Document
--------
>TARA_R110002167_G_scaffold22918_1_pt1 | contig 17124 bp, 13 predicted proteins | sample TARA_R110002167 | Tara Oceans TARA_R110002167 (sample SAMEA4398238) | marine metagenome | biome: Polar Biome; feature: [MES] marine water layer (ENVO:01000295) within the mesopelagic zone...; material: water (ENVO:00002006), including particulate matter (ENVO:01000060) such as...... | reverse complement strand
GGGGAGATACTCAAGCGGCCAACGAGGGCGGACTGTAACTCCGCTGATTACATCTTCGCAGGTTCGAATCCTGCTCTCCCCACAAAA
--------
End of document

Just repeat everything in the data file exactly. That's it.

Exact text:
>TARA_R110002167_G_scaffold22918_1_pt1 | contig 17124 bp, 13 predicted proteins | sample TARA_R110002167 | Tara Oceans TARA_R110002167 (sample SAMEA4398238) | marine metagenome | biome: Polar Biome; feature: [MES] marine water layer (ENVO:01000295) within the mesopelagic zone...; material: water (ENVO:00002006), including particulate matter (ENVO:01000060) such as...... | reverse complement strand
GGGGAGATACTCAAGCGGCCAACGAGGGCGGACTGTAACTCCGCTGATTACATCTTCGCAGGTTCGAATCCTGCTCTCCCCACAAAA